Daily Comment (October 18, 2021)

by Bill O’Grady, Thomas Wash, and Patrick Fearon-Hernandez, CFA

[Posted: 9:30 AM EDT] | PDF

Good morning and happy Monday!  Risk markets are lower this morning as Treasury yields rise.  Our coverage begins with China news this morning, including comments on weak Q3 GDP.  Economics and policy are next, where we look at the progress on the budget and the situation in the labor markets.  Crypto follows; a bitcoin ETF has been approved but with caveats.  We close with the international roundup and pandemic news.

China news:  China’s GDP plummets, and a hypersonic missile surprises military analysts.

  • China’s Q3 GDP fell to 4.9% from last year (down from 7.9% in Q2) and up 1.6% on a Q/Q% annualized basis. Power shortages and supply chain snarls adversely affected the data.  The longer-term outlook isn’t all that positive either.  Beijing’s decision to rein in residential real estate will tend to weaken China’s growth going forward.  It has been well known for some time that China has used investment, mostly with leverage, to maintain greater than 6% GDP growth.  A more realistic growth rate is probably closer to 3%.  At that rate, China can likely slow its debt growth.  However, cutting growth to that level creates a bevy of new risks.  Commodity consumption is at risk, and it isn’t obvious whether General Secretary Xi has been able to substitute some other factor for CPC legitimacy.  In other words, the CPC has argued that it gains legitimacy by fast growth.  Xi is trying to substitute nationalism or national pride (“Chinese Dream”), but it isn’t clear whether the people buy in.  So, there is much to watch in the coming months and years.
  • In August, China tested a nuclear-capable hypersonic missile that circled the globe before landing near its target. Military analysts were caught by surprise by Beijing’s rapid development in this space.  Hypersonic missiles are mostly gliding vehicles that travel at five times the speed of sound.  Although slower than a ballistic missile, they don’t follow a fixed path and are thus harder to track.  Current anti-missile systems would not be of much use, and warning systems are less effective as well against these vehicles.  This test suggests China is a much more formidable nuclear adversary than analysts thought and will likely trigger a response in U.S. defense spending.
  • NATO leaders say they are focusing on the security threat from China. This announcement is important because NATO has traditionally paid attention to Russia.  We find it interesting that NATO made this announcement as Chancellor Merkel is preparing to exit Germany’s leadership.  Germany has tended to push back against confronting China.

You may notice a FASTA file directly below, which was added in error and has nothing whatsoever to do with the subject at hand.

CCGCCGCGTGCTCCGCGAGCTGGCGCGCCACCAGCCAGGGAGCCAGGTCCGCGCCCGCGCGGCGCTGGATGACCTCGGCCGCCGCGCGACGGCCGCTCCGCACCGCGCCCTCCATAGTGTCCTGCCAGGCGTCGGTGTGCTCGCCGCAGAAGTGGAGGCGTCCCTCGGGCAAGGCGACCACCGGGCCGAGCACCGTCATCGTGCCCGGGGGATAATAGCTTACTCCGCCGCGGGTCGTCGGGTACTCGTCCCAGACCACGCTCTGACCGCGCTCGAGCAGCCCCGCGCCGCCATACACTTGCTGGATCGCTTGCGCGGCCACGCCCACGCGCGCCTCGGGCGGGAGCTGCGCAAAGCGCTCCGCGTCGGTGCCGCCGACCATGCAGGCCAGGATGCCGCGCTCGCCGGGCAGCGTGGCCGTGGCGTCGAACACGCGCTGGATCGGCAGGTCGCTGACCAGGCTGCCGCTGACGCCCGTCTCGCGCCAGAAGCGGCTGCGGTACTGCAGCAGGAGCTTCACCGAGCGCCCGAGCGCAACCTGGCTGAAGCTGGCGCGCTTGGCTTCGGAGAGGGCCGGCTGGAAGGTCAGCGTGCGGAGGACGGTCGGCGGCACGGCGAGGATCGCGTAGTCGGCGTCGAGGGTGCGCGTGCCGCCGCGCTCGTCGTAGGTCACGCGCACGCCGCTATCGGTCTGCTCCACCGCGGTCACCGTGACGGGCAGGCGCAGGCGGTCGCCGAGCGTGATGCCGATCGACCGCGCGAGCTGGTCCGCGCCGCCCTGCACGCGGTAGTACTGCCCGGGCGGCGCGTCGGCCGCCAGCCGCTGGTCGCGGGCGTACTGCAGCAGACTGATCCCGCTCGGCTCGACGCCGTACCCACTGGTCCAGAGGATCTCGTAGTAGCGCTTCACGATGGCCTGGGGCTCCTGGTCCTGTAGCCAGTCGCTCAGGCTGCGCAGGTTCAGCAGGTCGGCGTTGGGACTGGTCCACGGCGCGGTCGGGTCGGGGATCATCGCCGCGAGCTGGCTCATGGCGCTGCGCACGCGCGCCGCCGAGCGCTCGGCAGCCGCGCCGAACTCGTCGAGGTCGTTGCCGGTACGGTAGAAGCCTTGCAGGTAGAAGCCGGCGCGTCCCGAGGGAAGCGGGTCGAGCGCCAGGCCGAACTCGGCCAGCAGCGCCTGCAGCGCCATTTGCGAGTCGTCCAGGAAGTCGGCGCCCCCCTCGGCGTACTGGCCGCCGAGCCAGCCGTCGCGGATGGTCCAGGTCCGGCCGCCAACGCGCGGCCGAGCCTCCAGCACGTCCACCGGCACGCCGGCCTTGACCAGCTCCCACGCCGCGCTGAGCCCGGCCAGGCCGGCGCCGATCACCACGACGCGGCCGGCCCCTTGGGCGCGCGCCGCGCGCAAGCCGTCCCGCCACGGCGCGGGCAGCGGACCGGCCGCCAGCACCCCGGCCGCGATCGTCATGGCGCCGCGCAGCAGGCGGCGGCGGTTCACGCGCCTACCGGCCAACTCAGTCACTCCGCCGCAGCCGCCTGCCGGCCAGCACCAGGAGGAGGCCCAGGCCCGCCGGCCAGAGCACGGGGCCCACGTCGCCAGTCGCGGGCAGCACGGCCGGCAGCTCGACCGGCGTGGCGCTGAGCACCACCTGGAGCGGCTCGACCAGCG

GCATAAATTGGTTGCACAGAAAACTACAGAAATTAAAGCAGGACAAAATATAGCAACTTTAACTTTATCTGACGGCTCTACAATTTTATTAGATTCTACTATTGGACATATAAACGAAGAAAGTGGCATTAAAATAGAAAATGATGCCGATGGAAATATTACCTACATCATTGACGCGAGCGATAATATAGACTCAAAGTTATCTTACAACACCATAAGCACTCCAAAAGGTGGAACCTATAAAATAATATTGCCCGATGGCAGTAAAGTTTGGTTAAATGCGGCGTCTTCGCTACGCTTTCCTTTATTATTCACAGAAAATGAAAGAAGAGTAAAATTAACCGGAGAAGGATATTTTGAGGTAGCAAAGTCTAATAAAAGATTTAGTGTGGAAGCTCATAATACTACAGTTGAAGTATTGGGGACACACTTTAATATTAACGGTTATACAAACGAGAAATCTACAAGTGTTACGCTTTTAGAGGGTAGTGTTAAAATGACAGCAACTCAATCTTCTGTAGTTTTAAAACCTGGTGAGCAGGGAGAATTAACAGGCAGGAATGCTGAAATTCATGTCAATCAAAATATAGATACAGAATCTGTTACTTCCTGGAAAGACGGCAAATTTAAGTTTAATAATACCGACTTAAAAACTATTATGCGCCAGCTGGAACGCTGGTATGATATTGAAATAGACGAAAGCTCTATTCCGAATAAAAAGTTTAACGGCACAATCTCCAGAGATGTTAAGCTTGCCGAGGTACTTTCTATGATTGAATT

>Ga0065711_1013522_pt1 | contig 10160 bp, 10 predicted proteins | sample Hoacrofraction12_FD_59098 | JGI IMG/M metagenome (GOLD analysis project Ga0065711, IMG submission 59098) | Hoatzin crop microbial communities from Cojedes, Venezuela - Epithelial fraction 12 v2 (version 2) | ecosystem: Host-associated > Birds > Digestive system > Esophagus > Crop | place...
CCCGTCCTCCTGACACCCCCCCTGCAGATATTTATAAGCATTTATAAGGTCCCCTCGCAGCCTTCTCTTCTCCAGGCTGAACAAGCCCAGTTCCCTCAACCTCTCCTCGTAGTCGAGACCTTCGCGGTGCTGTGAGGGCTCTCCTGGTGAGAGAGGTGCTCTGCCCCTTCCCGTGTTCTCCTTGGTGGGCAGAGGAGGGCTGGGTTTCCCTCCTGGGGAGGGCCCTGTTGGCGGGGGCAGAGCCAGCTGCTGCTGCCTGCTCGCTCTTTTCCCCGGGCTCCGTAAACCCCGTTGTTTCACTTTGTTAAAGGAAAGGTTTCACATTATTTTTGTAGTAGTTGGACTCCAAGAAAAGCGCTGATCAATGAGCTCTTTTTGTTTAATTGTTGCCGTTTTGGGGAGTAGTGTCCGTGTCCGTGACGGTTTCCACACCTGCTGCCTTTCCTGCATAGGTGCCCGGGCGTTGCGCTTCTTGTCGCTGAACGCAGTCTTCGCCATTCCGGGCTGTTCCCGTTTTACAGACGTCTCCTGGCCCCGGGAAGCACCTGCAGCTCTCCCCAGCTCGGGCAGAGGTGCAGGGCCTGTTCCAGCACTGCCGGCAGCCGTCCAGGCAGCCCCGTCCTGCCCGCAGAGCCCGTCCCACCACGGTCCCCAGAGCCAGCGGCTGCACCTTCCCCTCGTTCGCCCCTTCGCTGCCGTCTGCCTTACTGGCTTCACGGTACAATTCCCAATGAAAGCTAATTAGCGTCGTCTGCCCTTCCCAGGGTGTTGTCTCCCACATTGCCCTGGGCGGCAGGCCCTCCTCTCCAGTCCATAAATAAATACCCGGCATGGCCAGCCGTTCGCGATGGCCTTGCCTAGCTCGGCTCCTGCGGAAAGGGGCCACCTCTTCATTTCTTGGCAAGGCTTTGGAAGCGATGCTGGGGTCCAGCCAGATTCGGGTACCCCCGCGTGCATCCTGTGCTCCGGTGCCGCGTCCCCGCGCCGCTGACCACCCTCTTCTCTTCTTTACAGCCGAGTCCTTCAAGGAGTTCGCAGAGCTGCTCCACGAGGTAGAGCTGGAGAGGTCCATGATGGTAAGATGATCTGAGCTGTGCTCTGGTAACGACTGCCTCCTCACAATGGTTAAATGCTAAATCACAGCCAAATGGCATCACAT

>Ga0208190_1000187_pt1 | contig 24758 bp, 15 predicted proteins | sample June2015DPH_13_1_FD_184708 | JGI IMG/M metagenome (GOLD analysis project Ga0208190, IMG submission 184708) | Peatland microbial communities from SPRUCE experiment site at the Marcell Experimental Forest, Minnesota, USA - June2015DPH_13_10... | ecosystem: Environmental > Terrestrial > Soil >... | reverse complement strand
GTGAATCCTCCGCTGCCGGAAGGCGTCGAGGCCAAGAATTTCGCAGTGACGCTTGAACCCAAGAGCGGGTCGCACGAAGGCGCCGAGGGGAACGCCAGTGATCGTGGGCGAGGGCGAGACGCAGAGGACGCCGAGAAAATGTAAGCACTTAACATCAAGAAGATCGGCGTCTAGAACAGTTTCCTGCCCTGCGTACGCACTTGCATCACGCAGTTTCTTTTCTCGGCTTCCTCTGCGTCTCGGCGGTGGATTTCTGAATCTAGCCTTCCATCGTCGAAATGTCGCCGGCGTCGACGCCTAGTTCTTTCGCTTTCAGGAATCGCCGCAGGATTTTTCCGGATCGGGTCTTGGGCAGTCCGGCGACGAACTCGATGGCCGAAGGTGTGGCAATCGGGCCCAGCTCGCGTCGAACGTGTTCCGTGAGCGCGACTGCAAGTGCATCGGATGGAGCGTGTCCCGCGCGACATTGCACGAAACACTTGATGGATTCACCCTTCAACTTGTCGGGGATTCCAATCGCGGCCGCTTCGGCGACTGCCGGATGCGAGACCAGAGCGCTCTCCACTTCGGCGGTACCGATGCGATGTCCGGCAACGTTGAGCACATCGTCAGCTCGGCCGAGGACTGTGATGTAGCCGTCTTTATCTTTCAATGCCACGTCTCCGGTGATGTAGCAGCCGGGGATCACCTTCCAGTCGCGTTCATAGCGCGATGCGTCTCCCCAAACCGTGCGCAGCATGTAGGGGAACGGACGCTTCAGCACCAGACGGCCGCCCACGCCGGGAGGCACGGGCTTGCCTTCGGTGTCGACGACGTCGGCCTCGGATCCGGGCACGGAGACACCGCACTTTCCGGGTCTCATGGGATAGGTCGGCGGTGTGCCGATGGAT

• Brazilian ranchers are worried about the ongoing ban on beef exports to China. A couple of cases of mad cow disease in September triggered the initial ban, but Brazil thought the restrictions would be lifted by now.

Economics and policy:  The House is back as Congress tries to pare back the budget.

Crypto:  An ETF is coming, and stablecoins are in the news.

  • The SEC has approved a bitcoin ETF, but it won’t be a grantor trust but instead is based on U.S. futures. We suspect regulators are uncomfortable with backing the product with bitcoin itself on concerns about supply and the use of the product for money laundering.  There is a downside to using futures, two in fact.  First, the product will likely have a K-1 for tax reporting, which usually discourages retail participation.  Second, bitcoin futures trade in contango, which means the deferred contracts trade at a premium to the spot.  Futures ETF like this “roll” the contracts at expiration, so when they roll to the next contract month, they will pay a higher price than the one they liquidated, all else held equal.  In other words, there will be a negative “roll yield” that will tend to depress the price of the ETF relative to spot bitcoin.
  • The stablecoin Tether was hit with a $41 million fine for misrepresenting its reserves.

International roundup:  Germany begins to form a government, and Lebanon spirals into civil war.

COVID-19:  The number of reported cases is 240,773,139, with 4,900,537 fatalities.  In the U.S., there are 44,934,688 confirmed cases with 724,632 deaths.  For illustration purposes, the FT has created an interactive chart that allows one to compare cases across nations using similar scaling metrics.  The FT has also issued an economic tracker that looks across countries with high-frequency data on various factors.  The CDC reports that 494,698,695 doses of the vaccine have been distributed, with 408,265,959 doses injected.  The number receiving at least one dose is 218,805,579, while the number receiving second doses, which would grant the highest level of immunity, is 189,141,481.  For the population older than 18, 68.4% of the population has been vaccinated.  The FT has a page on global vaccine distribution.

  • Colin Powell, the four-star general who was Chief of Staff during the First Gulf War and later Secretary of State during the George W. Bush administration, has died due to complications from COVID-19. He was fully vaccinated.  Powell was 84.  His passing shows that even with vaccination, COVID-19 remains a threat to older people.
  • The U.S. will ease travel restrictions for fully vaccinated foreign nationals on November 8.
  • The Kremlin is attempting to silence analysts who are challenging the government’s official statistics on the impact of the pandemic.

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[1] Referring to the colors of the parties.